In my opinion, tool vendors have failed. MDD is a sham, at least the way it has been employed in tools to date. Rather than contorting the artifacts, interface, and user (!) to meet the needs of the model or modeling language (UML, DSL, or otherwise), tools should be applying MDD (and visualization in general) where it makes sense to bring about real productivity and result in better quality software. I know there’s increased productivity and quality to be gained from modeling because I (and many others I know) have experienced it. But then I tend to be more accepting of the whole “no pain, no gain” mentality than most users. Tools need to evolve to make consumption of this stuff painless.

What's interesting to me, despite reports of UML's decent into darkness, is that a once long-time detractor of UML has recently changed its tune and started incorporating support for it into one of its tools. Maybe this really is the beginning of the end. UML is dead! Long live UML!

Tuesday, August 19, 2008

On People...

At the risk of getting sentimental, I'm going to get sentimental for a moment. Today, Embarcadero Technologies released ER/Studio Enterprise Portal 1.0, the first product I've been directly involved in launching since leaving my previous employer just over a year ago.

Looking back at how we got to this day, I'm reminded of a major reason why I came to Embarcadero in the first place - the people. A lot has been, and will be, said about the many virtues of this product. But when I think about it, I can't help but focus on the people that persevered through many challenges so that this product could see the light of day. This is what the word "team" is all about. w00t!

Friday, August 8, 2008

On Trojan Source...

Like me, Gord's product is also on the eve of its release. Oh, what a feeling! What a rush! The last time I felt like this wasn't all that long ago, actually. At the time, Ed blogged about how it felt like the end was nigh. Well, that end has since come and gone, and now everybody knows what Ed was really talking about. Personally, I think he should have entitled his farewell blog entry "So long, and thanks for all the FOSS".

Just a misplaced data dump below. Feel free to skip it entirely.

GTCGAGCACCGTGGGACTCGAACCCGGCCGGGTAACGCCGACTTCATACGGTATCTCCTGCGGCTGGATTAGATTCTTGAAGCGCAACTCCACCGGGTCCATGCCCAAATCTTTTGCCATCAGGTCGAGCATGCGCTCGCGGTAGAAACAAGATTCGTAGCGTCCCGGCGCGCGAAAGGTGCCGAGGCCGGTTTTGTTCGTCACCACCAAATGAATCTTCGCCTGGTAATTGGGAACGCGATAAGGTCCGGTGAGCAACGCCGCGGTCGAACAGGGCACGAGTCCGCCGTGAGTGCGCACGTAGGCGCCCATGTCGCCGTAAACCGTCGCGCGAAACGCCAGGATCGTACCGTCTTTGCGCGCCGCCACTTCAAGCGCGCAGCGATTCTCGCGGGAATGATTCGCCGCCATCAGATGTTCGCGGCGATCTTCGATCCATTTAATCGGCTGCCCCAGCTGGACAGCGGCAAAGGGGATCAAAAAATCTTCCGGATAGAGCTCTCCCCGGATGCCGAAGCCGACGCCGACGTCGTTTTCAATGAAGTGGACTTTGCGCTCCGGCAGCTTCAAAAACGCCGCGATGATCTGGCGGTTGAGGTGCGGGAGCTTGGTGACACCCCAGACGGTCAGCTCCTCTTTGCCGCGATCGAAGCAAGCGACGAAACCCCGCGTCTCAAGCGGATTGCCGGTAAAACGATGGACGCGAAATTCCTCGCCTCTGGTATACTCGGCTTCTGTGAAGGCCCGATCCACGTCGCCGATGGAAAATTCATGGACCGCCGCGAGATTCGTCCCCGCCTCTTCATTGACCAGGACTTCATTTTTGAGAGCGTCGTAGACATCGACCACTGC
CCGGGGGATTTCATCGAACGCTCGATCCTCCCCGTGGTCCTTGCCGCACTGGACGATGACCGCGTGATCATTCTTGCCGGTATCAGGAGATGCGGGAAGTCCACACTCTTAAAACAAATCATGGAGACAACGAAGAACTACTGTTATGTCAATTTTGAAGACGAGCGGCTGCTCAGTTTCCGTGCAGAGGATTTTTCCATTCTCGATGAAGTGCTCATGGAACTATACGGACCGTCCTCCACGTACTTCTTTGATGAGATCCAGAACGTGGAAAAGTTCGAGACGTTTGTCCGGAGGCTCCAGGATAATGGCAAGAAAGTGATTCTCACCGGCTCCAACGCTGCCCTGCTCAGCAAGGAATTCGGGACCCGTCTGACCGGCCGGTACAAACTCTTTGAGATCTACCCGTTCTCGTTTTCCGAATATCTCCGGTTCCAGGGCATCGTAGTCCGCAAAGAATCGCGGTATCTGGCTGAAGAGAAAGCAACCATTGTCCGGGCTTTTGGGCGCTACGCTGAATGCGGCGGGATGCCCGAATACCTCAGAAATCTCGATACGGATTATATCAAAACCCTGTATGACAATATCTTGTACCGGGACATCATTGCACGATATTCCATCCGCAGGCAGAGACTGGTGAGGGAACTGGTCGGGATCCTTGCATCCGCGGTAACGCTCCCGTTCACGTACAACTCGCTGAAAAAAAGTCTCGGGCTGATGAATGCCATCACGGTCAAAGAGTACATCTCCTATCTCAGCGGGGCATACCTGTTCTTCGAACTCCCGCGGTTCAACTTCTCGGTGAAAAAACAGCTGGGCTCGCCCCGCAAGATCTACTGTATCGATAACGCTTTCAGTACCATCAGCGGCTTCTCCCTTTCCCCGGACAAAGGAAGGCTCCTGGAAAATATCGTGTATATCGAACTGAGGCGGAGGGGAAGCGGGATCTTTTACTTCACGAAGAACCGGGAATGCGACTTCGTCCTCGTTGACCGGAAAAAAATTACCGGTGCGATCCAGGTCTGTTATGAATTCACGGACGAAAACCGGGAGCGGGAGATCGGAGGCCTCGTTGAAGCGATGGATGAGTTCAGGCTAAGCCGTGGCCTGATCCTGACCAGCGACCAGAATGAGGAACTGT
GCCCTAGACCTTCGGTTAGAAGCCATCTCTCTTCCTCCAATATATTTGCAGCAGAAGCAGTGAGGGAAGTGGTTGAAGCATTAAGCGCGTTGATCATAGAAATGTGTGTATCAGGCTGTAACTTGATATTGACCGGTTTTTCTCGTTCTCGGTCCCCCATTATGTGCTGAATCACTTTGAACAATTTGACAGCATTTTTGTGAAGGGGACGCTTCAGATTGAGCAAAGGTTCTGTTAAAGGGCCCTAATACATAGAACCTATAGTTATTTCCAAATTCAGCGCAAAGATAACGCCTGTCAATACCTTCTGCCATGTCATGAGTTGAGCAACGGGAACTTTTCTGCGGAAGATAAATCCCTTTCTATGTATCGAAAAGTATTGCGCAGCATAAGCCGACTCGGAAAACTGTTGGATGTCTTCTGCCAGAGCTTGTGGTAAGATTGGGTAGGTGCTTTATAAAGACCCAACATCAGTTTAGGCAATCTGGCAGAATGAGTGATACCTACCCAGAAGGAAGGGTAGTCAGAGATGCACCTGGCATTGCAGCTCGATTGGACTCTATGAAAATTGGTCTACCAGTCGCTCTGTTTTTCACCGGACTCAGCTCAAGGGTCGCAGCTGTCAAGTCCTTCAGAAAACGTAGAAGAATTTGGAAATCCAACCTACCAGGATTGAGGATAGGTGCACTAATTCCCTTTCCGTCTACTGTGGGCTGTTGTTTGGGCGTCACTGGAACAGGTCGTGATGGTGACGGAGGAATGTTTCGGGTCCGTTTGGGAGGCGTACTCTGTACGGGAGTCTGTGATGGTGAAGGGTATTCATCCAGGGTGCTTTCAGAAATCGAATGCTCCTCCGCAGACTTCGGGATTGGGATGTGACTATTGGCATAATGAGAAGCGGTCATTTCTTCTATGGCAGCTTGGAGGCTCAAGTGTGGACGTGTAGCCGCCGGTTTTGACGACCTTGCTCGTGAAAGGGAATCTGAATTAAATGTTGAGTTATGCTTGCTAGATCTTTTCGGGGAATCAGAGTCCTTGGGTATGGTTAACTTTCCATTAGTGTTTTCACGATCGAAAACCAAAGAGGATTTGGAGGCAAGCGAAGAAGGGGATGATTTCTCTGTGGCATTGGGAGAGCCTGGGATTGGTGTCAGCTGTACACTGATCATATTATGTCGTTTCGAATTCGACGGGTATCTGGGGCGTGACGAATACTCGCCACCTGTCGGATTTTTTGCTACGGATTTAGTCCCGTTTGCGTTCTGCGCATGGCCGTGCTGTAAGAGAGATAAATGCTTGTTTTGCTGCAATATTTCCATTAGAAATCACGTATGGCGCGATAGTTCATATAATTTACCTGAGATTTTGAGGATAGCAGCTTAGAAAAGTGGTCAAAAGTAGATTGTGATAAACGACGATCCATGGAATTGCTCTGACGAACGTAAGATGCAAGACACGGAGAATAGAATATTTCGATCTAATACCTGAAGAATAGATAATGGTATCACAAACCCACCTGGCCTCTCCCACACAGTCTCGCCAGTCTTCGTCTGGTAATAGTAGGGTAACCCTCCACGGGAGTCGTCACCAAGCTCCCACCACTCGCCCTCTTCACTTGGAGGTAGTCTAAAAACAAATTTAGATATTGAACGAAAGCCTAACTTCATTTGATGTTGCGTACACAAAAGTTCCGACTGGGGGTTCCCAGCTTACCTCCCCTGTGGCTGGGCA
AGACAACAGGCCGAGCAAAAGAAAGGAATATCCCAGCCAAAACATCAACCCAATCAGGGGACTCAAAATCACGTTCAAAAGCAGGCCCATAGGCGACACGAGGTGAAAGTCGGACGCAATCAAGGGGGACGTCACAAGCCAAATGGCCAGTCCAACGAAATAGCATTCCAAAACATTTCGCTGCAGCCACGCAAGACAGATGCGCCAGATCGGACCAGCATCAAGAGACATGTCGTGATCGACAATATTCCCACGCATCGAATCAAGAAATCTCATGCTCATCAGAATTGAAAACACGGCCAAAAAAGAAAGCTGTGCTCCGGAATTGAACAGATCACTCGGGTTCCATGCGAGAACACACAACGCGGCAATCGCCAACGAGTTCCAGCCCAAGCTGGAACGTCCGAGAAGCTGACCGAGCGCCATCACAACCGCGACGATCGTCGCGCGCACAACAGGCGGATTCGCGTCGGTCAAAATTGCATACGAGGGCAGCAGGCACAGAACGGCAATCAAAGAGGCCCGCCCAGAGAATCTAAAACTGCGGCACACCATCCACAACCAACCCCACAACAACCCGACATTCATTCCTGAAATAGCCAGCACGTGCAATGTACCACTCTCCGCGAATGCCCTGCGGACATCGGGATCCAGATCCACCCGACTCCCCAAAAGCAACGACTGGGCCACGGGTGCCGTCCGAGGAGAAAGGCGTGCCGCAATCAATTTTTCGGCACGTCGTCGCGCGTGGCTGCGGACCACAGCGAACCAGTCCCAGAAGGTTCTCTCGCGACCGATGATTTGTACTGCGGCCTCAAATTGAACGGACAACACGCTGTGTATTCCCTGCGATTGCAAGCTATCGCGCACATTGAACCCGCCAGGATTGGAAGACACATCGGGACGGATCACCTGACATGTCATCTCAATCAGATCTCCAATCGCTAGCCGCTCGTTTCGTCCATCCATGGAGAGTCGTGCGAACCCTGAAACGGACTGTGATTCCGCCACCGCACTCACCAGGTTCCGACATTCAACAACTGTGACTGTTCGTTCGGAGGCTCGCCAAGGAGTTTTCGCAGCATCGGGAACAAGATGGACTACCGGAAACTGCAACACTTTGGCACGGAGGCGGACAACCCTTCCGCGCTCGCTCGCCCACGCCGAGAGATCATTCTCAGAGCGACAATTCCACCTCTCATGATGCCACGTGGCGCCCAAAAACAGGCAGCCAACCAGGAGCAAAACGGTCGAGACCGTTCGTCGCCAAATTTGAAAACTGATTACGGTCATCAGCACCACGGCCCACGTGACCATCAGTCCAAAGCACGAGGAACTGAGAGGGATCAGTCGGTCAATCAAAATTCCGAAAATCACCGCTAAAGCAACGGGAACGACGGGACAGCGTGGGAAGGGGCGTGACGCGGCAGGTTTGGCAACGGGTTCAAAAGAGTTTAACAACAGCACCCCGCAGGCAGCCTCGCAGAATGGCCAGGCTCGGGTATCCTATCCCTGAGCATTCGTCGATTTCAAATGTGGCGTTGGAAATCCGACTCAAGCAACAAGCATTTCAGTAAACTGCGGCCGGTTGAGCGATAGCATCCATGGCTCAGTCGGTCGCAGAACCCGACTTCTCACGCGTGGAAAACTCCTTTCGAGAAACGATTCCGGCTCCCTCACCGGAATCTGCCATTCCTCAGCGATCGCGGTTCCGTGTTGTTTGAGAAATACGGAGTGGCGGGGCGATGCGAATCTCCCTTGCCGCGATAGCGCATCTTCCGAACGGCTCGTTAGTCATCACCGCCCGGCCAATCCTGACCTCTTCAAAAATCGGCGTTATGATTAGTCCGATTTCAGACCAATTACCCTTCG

Or is that FLOSS? The product I'm about to release is based on an open source platform that, believe it or not, isn't Eclipse (gasp). Their approach to open source, dubbed "professional open source", is somewhat... different from that of Eclipse. It seems ironic (at least to me) that a platform which boasts freedom from closed, proprietary software would switch to a more restrictive license mid-stream... it's almost like it was part of the grand plan all along.

So what does 'open source' really mean, then? According to the Open Source Initiative (OSI), which officially owns the definition, the distribution terms of open source software must comply with ten criteria. The OSI maintains a list of the open source licenses which have successfully gone through their approval process and comply with these criteria; both EPL and that other license are on it, as are many others. So what's the big deal? Just ask one of the customers or OEM partners who, if they want to adopt the next major version of said platform, may be forced to decide between releasing some of their software under the new open source license and purchasing a commercial license for the platform...

Wednesday, August 6, 2008

On Search Providers...

I mentioned that I spent a lot of my time recently on a deep dive into one of Embarcadero's products that's about to release in the coming weeks. I had planned on giving a "sneak peak" as to what it's all about, but it turns out that Greg beat me to it (thanks, Greg!).

Rather than repeat everything that Greg said, I'll focus on a lesser known aspect of one of the portal's main features. Despite the incredible value of its shared reports, explore dashboard, ad hoc query interface, and administration console, perhaps the most popular (and most scrutinized!) feature of the portal thus far has been its search capability.